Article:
March is off to an incredibly strong start with this week’s comic line-up. Among Swamp Thing’s triumphant return, Spider-Man’s continued shenanigans in space and the new DC logo, there was plenty to like (or in that logo’s case, to be pretty ambivalent towards). Read on to find out exactly what made this week so awesome!
The Amazing Spider-Man #681
Just last week we watched as Spider-Man and the Human Torch defied all laws of physics (and reason) by rocketing up to space at a moment’s notice to save J. Jonah Jameson’s son from a sabotaged space station. After the requisite amount of snappy banter between Spider-Man and Johnny Storm and a series of SNAFUs, Spidey hatches a plan that might just save their lives from a ship full of octo-zombies and a lack of oxygen. A sickly Dr. Octopus, the mastermind behind all of this chaos, shows his face in a scene oddly reminiscent of Dr. Robotnik from the Sonic the Hedgehog games (he actually says at one point to Spider-Man, “You’ve meddled in my plans for the last time!”). Whether that was an intentionally over-the-top moment or not, I couldn’t help but crack a smile. Spider-Man manages to save the day with lots and lots of magnetic webbing and Octavius’s plan is foiled, but if the last page of this issue is any indication, it looks like he still has something significant in the works. This issue continued the recent trend of Amazing Spider-Man books where witty repartee almost takes precedence over an actual story, but I would be lying if I said it wasn’t fun to read.
Animal Man #7
This week’s issue of Jeff Lemire’s Animal Man narrows the focus back down to Buddy and his family, which was a welcome change of pace for one of DC’s most intense and deep properties. The Baker brood is making its way towards Louisiana to meet up with Alec Holland, going on the advice of Socks, the powerful avatar of the Red and adorable talking cat. There’s a touching moment between Buddy and his son and a totally awesome dream sequence that that introduces Animal Woman (Buddy’s daughter Maxine). No giant revelations in this issue, but for a story that has been moving at a furious pace since the beginning it’s hard to complain about a momentary lull; especially when even a relatively calm issue is this great. Original artist Travel Foreman penciled the first and last few pages of the issue, which whetted my appetite for more of his highly unique work.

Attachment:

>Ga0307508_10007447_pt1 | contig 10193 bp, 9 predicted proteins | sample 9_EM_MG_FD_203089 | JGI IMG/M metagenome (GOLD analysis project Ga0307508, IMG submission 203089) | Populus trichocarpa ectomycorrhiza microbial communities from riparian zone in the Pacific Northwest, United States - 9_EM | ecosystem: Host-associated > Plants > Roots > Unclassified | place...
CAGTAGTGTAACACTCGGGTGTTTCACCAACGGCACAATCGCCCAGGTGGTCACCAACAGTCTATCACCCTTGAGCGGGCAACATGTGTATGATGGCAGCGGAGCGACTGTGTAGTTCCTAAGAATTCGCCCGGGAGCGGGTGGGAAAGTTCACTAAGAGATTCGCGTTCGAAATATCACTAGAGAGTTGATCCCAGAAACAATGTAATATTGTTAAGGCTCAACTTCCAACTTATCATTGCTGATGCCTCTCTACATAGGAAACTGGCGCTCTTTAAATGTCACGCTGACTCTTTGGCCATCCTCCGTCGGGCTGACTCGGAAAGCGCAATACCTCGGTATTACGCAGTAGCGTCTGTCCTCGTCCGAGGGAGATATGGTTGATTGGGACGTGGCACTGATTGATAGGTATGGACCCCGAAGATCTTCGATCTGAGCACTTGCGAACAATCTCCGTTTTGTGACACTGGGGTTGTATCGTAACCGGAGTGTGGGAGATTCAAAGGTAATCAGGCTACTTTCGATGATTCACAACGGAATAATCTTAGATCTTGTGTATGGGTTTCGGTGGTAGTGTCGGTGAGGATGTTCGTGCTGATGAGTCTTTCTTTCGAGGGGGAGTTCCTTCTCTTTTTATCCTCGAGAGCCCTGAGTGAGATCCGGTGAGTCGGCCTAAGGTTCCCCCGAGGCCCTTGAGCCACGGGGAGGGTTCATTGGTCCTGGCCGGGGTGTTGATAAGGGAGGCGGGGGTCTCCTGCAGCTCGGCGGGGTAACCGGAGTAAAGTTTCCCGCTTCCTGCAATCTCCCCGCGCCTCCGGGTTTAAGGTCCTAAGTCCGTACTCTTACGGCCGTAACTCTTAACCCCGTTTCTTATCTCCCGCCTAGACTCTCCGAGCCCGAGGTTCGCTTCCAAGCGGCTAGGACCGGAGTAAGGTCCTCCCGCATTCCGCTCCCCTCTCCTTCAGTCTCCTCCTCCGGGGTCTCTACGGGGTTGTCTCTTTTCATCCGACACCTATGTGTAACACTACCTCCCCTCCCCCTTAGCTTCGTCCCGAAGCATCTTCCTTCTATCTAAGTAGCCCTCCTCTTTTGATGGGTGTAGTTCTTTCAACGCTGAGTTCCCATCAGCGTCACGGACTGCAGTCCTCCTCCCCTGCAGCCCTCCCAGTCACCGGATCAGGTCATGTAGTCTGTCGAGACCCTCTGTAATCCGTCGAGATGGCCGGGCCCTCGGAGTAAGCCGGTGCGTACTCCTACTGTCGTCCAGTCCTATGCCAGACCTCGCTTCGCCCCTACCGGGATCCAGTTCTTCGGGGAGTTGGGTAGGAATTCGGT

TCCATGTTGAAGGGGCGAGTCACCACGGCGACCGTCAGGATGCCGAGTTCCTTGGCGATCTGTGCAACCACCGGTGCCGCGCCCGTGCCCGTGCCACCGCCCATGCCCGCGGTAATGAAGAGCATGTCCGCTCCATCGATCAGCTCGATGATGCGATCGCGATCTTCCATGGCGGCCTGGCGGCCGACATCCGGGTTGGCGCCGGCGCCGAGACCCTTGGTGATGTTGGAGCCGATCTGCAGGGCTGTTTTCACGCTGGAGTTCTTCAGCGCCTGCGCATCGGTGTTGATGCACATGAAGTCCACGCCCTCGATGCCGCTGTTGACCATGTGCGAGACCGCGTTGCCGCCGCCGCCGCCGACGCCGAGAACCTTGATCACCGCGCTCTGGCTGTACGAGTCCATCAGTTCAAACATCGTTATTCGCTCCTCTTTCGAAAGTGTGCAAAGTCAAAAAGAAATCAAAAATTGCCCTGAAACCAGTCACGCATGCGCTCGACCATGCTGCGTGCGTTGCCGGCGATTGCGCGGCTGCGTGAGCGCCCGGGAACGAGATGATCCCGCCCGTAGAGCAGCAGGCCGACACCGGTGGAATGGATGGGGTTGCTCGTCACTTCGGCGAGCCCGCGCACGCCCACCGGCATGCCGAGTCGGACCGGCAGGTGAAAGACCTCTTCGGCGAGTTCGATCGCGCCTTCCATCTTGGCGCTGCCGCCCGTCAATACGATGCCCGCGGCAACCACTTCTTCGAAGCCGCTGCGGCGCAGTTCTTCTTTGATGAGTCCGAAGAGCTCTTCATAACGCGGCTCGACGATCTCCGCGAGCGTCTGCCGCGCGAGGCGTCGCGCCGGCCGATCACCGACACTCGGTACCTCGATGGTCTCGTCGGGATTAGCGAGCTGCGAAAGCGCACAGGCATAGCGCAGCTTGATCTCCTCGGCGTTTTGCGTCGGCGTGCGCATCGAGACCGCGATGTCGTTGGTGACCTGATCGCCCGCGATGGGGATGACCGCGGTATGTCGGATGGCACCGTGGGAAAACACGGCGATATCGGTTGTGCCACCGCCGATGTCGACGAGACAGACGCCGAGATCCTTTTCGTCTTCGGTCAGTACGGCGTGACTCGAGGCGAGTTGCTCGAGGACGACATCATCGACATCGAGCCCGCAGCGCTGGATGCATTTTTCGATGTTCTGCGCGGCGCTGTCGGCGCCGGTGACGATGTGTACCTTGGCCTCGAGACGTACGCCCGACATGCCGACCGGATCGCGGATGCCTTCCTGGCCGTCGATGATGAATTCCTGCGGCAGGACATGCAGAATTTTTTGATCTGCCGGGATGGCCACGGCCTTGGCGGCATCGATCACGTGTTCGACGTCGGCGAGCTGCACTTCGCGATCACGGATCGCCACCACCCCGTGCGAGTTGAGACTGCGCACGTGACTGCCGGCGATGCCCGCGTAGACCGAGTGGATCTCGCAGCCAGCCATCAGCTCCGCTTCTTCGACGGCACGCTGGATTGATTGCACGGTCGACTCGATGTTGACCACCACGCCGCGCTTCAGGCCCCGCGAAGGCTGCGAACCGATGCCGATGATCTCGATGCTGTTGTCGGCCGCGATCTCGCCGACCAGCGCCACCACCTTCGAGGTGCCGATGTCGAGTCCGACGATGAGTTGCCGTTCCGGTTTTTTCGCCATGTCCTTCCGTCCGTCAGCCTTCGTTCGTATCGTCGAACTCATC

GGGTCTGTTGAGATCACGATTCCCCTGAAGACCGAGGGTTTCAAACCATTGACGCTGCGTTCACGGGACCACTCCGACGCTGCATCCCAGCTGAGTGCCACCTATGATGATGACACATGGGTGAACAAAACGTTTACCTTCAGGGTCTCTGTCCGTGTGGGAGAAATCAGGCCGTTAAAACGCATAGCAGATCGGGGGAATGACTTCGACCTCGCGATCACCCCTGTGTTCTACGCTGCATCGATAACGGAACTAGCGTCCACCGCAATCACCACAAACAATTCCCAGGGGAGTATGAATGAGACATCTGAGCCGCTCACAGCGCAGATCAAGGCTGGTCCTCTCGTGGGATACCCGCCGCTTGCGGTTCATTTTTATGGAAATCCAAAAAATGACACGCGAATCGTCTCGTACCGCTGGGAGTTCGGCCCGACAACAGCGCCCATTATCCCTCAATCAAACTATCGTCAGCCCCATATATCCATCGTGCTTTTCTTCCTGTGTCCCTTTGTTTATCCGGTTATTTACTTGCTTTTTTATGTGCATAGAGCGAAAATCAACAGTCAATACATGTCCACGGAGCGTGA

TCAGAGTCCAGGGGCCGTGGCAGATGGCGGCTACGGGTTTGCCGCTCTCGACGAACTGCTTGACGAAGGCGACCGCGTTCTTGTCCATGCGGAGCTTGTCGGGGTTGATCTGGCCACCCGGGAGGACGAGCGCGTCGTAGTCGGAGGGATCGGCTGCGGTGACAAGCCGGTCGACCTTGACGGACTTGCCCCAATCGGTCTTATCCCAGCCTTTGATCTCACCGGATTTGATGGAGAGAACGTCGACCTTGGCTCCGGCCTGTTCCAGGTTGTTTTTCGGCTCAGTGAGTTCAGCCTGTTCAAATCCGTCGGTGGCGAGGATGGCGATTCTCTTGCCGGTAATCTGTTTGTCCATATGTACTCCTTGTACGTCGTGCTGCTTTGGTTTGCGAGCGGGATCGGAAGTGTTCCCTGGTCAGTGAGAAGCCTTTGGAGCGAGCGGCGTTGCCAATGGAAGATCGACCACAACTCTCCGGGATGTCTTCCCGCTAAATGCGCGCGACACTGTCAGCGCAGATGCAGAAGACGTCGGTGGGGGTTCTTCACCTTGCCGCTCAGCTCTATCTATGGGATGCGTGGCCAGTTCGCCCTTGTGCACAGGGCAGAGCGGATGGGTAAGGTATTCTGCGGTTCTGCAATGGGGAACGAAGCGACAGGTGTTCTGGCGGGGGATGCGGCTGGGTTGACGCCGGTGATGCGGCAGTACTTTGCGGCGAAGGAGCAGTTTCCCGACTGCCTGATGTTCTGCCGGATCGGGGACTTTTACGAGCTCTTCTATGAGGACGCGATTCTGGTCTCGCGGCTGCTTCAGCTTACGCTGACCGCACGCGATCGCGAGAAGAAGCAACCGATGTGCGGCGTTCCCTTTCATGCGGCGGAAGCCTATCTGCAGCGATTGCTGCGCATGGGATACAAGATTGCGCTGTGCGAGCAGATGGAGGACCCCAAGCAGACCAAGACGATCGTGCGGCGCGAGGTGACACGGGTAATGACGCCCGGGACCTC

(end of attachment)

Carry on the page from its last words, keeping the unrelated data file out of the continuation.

Swamp Thing #7
Things weren’t exactly looking up for Alec Holland at the end of last month’s issue when a chainsaw was thrust into his spine, but this issue serves as a complete rebirth in many ways. As Alec dies, he talks with the Parliament of Trees one last time and finds a way to make the all-important transformation into Swamp Thing. The issue switches between a group of rot-infested humans, known as Sethes, tearing away at Alec’s protective organic shell and scenes depicting Abigail being carted away to her rightful home among the rot, all laid out in stunningly gorgeous fashion courtesy of Yanick Paquette. It cannot be overstated how awesome this entire issue looks. Images of decaying flesh and disembodied heads of the rot meld with swirling vines and vegetation of the Green with flawless artwork and panel layouts. Of course, Scott Snyder’s writing also delivers in every way imaginable. Alec Holland is trying to balance wanting to save the world and wanting to rescue his love from her inevitable fate, and those two things are mutually exclusive; basically, it comes down to one or the other. The Swamp Thing emerges at the end of the issue and shows his immense power right off the bat, while also showing that he isn’t the same monster as before. This was by far the best issue of Swamp Thing yet and I have no doubt that Snyder is just getting warmed up.
Winter Soldier #3
Bucky Barnes and the Black Widow continue their globe-trotting search for the black market buyer of the three remaining Winter Soldiers in this week’s issue of Brubaker’s new series. We learn more about the mysterious half-woman-half-cyborg who has been working with Ivan Kragoff (the Red Ghost) and how she plays into the whole complex web that’s starting to weave together. The action barely lets up, as Bucky and Widow infiltrate Dr. Doom’s residence to try and warn him of Kragoff’s plan to frame him in the killing of, as it turns out, a member of the United Nations by using one of his very own Doombots. The scale of the story is growing at a satisfying rate and it always moves at a quick pace. The art by Butch Guice took a few issues to get used to, but it’s become some of my favorite artwork of any book out there; the realistic penciling and sparse colors suit the military-themed narrative incredibly well. Any fan of Brubaker’s Captain America run and fans of military espionage in general would undoubtedly love this book.